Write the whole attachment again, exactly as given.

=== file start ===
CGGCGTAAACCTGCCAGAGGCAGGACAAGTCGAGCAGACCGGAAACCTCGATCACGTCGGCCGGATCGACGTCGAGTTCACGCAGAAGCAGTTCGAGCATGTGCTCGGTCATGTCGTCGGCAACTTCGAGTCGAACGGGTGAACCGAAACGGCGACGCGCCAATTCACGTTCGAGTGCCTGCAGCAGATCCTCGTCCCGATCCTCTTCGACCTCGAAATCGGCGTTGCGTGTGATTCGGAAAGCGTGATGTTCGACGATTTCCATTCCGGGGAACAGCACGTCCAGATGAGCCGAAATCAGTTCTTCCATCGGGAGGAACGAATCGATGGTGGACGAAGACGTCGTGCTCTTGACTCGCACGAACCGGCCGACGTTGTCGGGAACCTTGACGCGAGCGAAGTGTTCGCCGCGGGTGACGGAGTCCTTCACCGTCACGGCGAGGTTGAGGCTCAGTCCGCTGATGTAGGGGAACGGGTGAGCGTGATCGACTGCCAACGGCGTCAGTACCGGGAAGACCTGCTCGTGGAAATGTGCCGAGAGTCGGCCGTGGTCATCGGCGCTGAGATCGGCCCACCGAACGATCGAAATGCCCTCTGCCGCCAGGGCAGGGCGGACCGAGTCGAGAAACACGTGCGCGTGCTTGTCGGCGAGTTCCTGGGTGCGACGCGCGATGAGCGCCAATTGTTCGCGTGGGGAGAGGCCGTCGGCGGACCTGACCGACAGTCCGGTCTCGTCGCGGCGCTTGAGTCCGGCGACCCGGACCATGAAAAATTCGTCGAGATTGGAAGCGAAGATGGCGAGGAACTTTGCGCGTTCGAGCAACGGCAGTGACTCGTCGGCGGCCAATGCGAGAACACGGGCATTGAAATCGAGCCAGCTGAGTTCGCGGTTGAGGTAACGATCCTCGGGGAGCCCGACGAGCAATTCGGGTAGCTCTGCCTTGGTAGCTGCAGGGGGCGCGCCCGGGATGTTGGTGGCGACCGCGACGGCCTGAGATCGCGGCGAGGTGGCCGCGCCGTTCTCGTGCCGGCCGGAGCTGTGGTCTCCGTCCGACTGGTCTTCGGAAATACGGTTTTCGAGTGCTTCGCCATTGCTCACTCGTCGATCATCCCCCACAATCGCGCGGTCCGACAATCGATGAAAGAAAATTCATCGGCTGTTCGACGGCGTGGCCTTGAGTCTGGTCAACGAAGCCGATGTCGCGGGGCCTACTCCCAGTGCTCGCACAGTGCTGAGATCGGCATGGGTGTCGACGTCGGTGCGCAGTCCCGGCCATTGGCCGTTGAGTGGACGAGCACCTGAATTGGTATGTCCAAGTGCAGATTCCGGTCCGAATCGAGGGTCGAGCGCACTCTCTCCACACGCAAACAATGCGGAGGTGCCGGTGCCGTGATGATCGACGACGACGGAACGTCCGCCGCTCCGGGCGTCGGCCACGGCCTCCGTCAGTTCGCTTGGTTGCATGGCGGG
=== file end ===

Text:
CGGCGTAAACCTGCCAGAGGCAGGACAAGTCGAGCAGACCGGAAACCTCGATCACGTCGGCCGGATCGACGTCGAGTTCACGCAGAAGCAGTTCGAGCATGTGCTCGGTCATGTCGTCGGCAACTTCGAGTCGAACGGGTGAACCGAAACGGCGACGCGCCAATTCACGTTCGAGTGCCTGCAGCAGATCCTCGTCCCGATCCTCTTCGACCTCGAAATCGGCGTTGCGTGTGATTCGGAAAGCGTGATGTTCGACGATTTCCATTCCGGGGAACAGCACGTCCAGATGAGCCGAAATCAGTTCTTCCATCGGGAGGAACGAATCGATGGTGGACGAAGACGTCGTGCTCTTGACTCGCACGAACCGGCCGACGTTGTCGGGAACCTTGACGCGAGCGAAGTGTTCGCCGCGGGTGACGGAGTCCTTCACCGTCACGGCGAGGTTGAGGCTCAGTCCGCTGATGTAGGGGAACGGGTGAGCGTGATCGACTGCCAACGGCGTCAGTACCGGGAAGACCTGCTCGTGGAAATGTGCCGAGAGTCGGCCGTGGTCATCGGCGCTGAGATCGGCCCACCGAACGATCGAAATGCCCTCTGCCGCCAGGGCAGGGCGGACCGAGTCGAGAAACACGTGCGCGTGCTTGTCGGCGAGTTCCTGGGTGCGACGCGCGATGAGCGCCAATTGTTCGCGTGGGGAGAGGCCGTCGGCGGACCTGACCGACAGTCCGGTCTCGTCGCGGCGCTTGAGTCCGGCGACCCGGACCATGAAAAATTCGTCGAGATTGGAAGCGAAGATGGCGAGGAACTTTGCGCGTTCGAGCAACGGCAGTGACTCGTCGGCGGCCAATGCGAGAACACGGGCATTGAAATCGAGCCAGCTGAGTTCGCGGTTGAGGTAACGATCCTCGGGGAGCCCGACGAGCAATTCGGGTAGCTCTGCCTTGGTAGCTGCAGGGGGCGCGCCCGGGATGTTGGTGGCGACCGCGACGGCCTGAGATCGCGGCGAGGTGGCCGCGCCGTTCTCGTGCCGGCCGGAGCTGTGGTCTCCGTCCGACTGGTCTTCGGAAATACGGTTTTCGAGTGCTTCGCCATTGCTCACTCGTCGATCATCCCCCACAATCGCGCGGTCCGACAATCGATGAAAGAAAATTCATCGGCTGTTCGACGGCGTGGCCTTGAGTCTGGTCAACGAAGCCGATGTCGCGGGGCCTACTCCCAGTGCTCGCACAGTGCTGAGATCGGCATGGGTGTCGACGTCGGTGCGCAGTCCCGGCCATTGGCCGTTGAGTGGACGAGCACCTGAATTGGTATGTCCAAGTGCAGATTCCGGTCCGAATCGAGGGTCGAGCGCACTCTCTCCACACGCAAACAATGCGGAGGTGCCGGTGCCGTGATGATCGACGACGACGGAACGTCCGCCGCTCCGGGCGTCGGCCACGGCCTCCGTCAGTTCGCTTGGTTGCATGGCGGG